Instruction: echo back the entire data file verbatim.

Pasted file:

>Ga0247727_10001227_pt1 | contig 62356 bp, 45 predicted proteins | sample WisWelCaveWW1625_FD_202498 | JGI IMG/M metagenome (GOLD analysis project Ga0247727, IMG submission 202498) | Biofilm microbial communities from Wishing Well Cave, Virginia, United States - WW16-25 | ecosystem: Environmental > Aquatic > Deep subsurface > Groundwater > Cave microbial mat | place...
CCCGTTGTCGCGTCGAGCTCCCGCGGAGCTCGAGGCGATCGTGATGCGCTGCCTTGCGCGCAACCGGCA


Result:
>Ga0247727_10001227_pt1 | contig 62356 bp, 45 predicted proteins | sample WisWelCaveWW1625_FD_202498 | JGI IMG/M metagenome (GOLD analysis project Ga0247727, IMG submission 202498) | Biofilm microbial communities from Wishing Well Cave, Virginia, United States - WW16-25 | ecosystem: Environmental > Aquatic > Deep subsurface > Groundwater > Cave microbial mat | place...
CCCGTTGTCGCGTCGAGCTCCCGCGGAGCTCGAGGCGATCGTGATGCGCTGCCTTGCGCGCAACCGGCA